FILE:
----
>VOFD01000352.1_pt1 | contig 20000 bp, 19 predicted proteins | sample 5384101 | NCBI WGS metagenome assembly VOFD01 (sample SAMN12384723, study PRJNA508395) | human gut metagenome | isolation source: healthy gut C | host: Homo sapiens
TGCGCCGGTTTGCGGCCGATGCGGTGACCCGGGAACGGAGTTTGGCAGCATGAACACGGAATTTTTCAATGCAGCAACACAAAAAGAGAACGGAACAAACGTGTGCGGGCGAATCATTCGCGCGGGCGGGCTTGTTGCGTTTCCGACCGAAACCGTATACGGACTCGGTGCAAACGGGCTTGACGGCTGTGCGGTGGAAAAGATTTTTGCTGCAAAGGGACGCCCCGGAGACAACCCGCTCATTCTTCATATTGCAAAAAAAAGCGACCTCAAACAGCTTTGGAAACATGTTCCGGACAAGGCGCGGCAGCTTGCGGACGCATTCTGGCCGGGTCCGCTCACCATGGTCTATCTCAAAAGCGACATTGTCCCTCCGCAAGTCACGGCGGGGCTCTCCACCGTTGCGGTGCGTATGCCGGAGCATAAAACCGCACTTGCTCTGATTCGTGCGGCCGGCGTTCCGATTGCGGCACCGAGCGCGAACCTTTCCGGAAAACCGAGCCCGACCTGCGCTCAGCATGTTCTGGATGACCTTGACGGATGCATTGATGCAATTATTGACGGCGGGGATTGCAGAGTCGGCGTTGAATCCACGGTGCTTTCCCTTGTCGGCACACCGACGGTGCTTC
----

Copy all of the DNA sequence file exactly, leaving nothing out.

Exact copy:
>VOFD01000352.1_pt1 | contig 20000 bp, 19 predicted proteins | sample 5384101 | NCBI WGS metagenome assembly VOFD01 (sample SAMN12384723, study PRJNA508395) | human gut metagenome | isolation source: healthy gut C | host: Homo sapiens
TGCGCCGGTTTGCGGCCGATGCGGTGACCCGGGAACGGAGTTTGGCAGCATGAACACGGAATTTTTCAATGCAGCAACACAAAAAGAGAACGGAACAAACGTGTGCGGGCGAATCATTCGCGCGGGCGGGCTTGTTGCGTTTCCGACCGAAACCGTATACGGACTCGGTGCAAACGGGCTTGACGGCTGTGCGGTGGAAAAGATTTTTGCTGCAAAGGGACGCCCCGGAGACAACCCGCTCATTCTTCATATTGCAAAAAAAAGCGACCTCAAACAGCTTTGGAAACATGTTCCGGACAAGGCGCGGCAGCTTGCGGACGCATTCTGGCCGGGTCCGCTCACCATGGTCTATCTCAAAAGCGACATTGTCCCTCCGCAAGTCACGGCGGGGCTCTCCACCGTTGCGGTGCGTATGCCGGAGCATAAAACCGCACTTGCTCTGATTCGTGCGGCCGGCGTTCCGATTGCGGCACCGAGCGCGAACCTTTCCGGAAAACCGAGCCCGACCTGCGCTCAGCATGTTCTGGATGACCTTGACGGATGCATTGATGCAATTATTGACGGCGGGGATTGCAGAGTCGGCGTTGAATCCACGGTGCTTTCCCTTGTCGGCACACCGACGGTGCTTC